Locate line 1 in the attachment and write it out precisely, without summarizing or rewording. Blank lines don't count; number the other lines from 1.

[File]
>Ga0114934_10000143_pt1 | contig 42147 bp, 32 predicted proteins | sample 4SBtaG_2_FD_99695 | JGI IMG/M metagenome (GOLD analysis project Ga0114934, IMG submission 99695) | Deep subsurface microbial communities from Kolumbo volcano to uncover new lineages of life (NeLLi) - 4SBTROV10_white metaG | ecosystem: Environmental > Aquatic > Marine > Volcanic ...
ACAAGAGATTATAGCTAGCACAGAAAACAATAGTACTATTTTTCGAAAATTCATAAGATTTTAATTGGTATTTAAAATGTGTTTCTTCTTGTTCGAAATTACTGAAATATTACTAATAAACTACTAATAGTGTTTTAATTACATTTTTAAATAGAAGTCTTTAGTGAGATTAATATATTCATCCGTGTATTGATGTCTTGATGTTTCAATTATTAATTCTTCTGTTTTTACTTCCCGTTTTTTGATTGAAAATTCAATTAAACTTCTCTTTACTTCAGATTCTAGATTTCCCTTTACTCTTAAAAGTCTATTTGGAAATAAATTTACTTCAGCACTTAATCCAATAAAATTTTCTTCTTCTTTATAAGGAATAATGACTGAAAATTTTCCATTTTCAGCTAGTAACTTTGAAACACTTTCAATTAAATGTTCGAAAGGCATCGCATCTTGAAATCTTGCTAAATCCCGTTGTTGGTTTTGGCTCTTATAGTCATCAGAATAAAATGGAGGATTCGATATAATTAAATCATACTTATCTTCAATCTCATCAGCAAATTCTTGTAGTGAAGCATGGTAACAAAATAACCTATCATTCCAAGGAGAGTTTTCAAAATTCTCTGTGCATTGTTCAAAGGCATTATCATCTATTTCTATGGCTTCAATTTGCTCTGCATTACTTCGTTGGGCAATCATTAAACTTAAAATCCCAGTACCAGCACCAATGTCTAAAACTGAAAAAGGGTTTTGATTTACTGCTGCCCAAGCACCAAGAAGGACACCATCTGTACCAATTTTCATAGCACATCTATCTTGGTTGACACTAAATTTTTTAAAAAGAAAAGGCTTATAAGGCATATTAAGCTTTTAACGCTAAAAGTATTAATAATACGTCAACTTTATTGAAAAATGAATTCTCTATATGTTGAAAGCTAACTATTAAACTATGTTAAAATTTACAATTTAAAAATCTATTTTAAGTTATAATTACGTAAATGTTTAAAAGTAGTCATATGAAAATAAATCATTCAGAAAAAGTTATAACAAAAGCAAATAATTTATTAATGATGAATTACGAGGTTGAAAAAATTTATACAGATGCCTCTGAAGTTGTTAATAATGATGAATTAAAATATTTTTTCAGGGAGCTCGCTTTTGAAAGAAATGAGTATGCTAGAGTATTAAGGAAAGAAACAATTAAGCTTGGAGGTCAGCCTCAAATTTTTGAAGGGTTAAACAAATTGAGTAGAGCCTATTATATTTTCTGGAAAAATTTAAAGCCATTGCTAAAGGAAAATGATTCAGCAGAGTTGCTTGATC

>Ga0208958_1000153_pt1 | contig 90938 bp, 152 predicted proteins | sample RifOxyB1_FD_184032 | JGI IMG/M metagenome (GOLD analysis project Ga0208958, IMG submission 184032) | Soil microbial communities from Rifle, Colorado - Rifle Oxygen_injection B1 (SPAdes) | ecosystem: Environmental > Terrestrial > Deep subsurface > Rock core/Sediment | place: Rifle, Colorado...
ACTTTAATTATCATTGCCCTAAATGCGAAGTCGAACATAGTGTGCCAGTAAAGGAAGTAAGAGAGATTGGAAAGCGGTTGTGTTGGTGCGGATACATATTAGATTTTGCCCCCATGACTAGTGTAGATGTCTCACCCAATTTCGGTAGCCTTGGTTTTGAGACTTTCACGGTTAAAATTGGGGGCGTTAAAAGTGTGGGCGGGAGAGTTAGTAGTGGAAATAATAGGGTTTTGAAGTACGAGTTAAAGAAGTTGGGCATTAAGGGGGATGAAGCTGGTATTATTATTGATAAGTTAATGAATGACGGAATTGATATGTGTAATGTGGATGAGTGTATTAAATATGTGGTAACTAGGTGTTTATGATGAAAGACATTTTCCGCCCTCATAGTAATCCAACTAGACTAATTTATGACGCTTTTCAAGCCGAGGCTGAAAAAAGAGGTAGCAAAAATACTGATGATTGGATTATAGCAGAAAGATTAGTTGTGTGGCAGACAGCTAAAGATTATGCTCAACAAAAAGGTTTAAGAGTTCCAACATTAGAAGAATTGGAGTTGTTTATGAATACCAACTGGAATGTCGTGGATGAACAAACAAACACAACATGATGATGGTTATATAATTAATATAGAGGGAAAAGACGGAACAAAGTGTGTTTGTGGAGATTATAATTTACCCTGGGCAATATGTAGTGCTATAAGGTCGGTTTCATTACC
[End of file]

>Ga0114934_10000143_pt1 | contig 42147 bp, 32 predicted proteins | sample 4SBtaG_2_FD_99695 | JGI IMG/M metagenome (GOLD analysis project Ga0114934, IMG submission 99695) | Deep subsurface microbial communities from Kolumbo volcano to uncover new lineages of life (NeLLi) - 4SBTROV10_white metaG | ecosystem: Environmental > Aquatic > Marine > Volcanic ...